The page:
I am a full time artist and paint many hours every day. I also have responsibility for my stroke survivor mother which takes up time. I have to have reminders of what I need to do but I have to be careful of a task list because I have a tendency to overload the list which leaves me frustrated. Every time I get in the car I have a 3 by 5 card that I have written my route for appointments and errands so I don't forget. And reading this everyday is a priority.
I believe some spontaneous activity is necessary in the whole scheme of things to keep my creativity going.
Thanks

shana
via canvoo.com
hi clint

i have been trying to implement the timer approach that i read so much about. setting it for say 20 minutes to accomplish something on my to do list then taking a "break". i am finding that when i do this (i do not remember often enough yet!) these breaks are quite fertile times. when i let myself simply be and not do inspiration roars. believe me, i can easily get caught up in being a taskmaster. i much prefer the previous method though.

thank you for this post. i always need reminders!

with kind regards from shana

Carol Schmauder
via canvoo.com
This is a great post and the comments are great as well. I, too, like to organize my day and accomplish the things on my "list" but there are times when and idea comes to mind for a new painting or piece of jewelry and the "list" goes by the wayside and I spend my time creating. I agree that the list can be a chain that holds us back and creating a art is about the freedom to create when we are inspired to do so.

Sue Martin
via canvoo.com
Clint, my time management method is similar to your "scrum list." I put the things that I need to do, not on a list, but in my calendar. The things on my calendar are obviously limited by the number of hours in the day and my estimate of what I can reasonably expect to accomplish. There's no sense in cramming more items into an hour than is humanly possible to do. But I also calendar "play" time, so in any given week, there will be 2-4 hours blocks here and there for painting (which seems like play, though it's also aimed at producing work to sell). When I was taught this method some years ago, I escaped the tyranny of to-do lists and it changed my life.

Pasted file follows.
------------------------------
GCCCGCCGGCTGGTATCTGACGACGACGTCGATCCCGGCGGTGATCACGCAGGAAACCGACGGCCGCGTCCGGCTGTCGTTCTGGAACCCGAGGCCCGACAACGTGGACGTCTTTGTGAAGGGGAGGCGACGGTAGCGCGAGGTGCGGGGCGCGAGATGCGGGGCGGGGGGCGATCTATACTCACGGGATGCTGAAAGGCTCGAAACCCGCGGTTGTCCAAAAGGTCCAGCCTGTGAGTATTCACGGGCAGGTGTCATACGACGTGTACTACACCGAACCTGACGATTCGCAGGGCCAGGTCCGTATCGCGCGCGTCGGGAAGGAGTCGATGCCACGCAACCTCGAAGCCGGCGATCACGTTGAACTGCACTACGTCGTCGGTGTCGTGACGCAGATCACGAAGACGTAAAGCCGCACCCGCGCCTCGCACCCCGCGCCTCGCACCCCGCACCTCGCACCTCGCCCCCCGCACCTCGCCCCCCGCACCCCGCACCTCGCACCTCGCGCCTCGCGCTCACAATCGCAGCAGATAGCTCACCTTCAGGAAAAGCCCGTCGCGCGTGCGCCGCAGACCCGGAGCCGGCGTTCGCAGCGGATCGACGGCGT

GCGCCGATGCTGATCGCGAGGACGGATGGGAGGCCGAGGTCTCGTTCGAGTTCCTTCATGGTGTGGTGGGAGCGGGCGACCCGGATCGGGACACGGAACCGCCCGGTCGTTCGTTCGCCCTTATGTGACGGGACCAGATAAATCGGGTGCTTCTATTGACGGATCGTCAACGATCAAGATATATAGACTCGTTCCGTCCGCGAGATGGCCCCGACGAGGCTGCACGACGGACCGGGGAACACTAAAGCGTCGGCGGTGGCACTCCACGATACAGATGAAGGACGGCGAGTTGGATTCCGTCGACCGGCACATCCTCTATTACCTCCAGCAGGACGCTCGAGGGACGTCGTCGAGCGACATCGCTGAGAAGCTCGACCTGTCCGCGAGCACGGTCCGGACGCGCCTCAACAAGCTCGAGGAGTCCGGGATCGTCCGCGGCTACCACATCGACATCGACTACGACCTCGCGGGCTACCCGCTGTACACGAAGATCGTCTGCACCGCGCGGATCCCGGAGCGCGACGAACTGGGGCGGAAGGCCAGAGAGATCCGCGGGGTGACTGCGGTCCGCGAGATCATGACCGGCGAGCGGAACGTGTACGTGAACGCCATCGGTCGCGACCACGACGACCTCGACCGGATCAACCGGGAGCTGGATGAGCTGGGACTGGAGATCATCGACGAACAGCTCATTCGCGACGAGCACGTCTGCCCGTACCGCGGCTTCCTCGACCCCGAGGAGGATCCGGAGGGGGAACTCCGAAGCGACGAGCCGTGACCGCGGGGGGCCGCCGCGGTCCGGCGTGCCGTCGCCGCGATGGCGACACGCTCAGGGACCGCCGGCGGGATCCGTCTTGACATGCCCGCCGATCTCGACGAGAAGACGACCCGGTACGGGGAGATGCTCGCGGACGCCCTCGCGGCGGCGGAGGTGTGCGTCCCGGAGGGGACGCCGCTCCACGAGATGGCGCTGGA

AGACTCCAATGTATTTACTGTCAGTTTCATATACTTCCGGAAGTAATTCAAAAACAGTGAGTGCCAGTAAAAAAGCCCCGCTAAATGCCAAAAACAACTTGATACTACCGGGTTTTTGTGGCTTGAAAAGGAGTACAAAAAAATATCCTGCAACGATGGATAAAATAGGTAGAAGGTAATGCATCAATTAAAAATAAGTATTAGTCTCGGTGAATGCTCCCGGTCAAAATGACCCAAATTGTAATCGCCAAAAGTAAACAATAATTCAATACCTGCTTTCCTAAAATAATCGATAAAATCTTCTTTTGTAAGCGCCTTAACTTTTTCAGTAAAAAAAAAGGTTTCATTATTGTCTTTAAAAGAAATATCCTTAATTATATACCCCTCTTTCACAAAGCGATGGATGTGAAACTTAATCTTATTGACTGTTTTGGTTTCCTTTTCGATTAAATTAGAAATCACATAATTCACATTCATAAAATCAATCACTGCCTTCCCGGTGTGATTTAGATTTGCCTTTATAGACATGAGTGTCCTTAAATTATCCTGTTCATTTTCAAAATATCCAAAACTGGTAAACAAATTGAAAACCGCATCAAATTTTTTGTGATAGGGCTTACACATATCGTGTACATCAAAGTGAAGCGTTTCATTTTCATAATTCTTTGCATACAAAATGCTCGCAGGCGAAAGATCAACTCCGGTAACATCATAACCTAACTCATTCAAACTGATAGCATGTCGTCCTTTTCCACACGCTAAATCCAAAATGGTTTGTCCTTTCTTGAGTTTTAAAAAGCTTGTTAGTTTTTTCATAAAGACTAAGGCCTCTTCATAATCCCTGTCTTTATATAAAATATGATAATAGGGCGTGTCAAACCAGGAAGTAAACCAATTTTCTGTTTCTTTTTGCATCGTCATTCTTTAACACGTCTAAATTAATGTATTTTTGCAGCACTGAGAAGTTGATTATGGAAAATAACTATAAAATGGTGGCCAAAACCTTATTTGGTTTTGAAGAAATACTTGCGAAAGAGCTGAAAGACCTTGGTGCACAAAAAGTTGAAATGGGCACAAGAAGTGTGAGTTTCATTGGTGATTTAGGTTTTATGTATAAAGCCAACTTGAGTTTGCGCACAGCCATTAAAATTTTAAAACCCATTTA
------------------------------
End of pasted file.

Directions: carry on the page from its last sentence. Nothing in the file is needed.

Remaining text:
Crystal Rassi
via canvoo.com
I think this was a great post and Clint, you're thoughts always intrigue me and get me thinking. Although I'd love to agree with you totally on this one because it seems fairly logical, I can't because of the differences between the way people work.

I can only use me as an example so here I go. I hate tasks but I need them. If I drop the chains I get cluttered, literally, and then can't concentrate on my ideas because of the physical environment I'm left with. I think your productive play was only really possible because you efficiently completed your tasks, which is wonderful.

If I separate play from the task and set aside a time where I play, then I feel like the result should be remarkable, otherwise the play time was a waste of time. So I create play time as a task but do not give any task a specific order of completion date. I could paint before I do the dishes - or not. It's totally up to me - not the task. Less constraints - more production.

David Seibert
via canvoo.com
Hi Clint,
Great post, especially the juxtaposition of the two approaches -

thanks!

Max Hulse
via canvoo.com
Clint

You amaze me with your insights that have value
and are so practical. I work off lists and have
had that habit for my entire business life. I
am convinced I get more done than would be
possible any other way.

Your point about getting off the list occasionally and doing something creative is
also valid.

Max Hulse

Michael Cardosa
via canvoo.com
Hi Clint,

Years ago I started using a white board over my desk to keep track of what I wanted to do. It's amazing how many "important" thinks you can forget in the course of a day when other things take you astray!

I now put a lot of my tasks in Outlook so that they pop up at the appropriate time or day that the task needs to be done or started.

thanks again for another good posting.

Michael


Cherryl Pape
via faso.com
I just finished reading a great fun, informative little book, called
'STEAL LIKE AN ARTIST' by Austin Kleon.

One of the remarks in the book (similar to your ideas) hit me
like a brick on my over-busy head. This is it:

'Take time to be bored. One time I heard a co-worker say
"When I get busy, I get stupid." Ain't that the truth, Creative people need more time to just sit around and do nothing . . . I love ironing my shirts, it's so boring, I almost always get good ideas."

Your post was one of the best I've read to date. Thanks!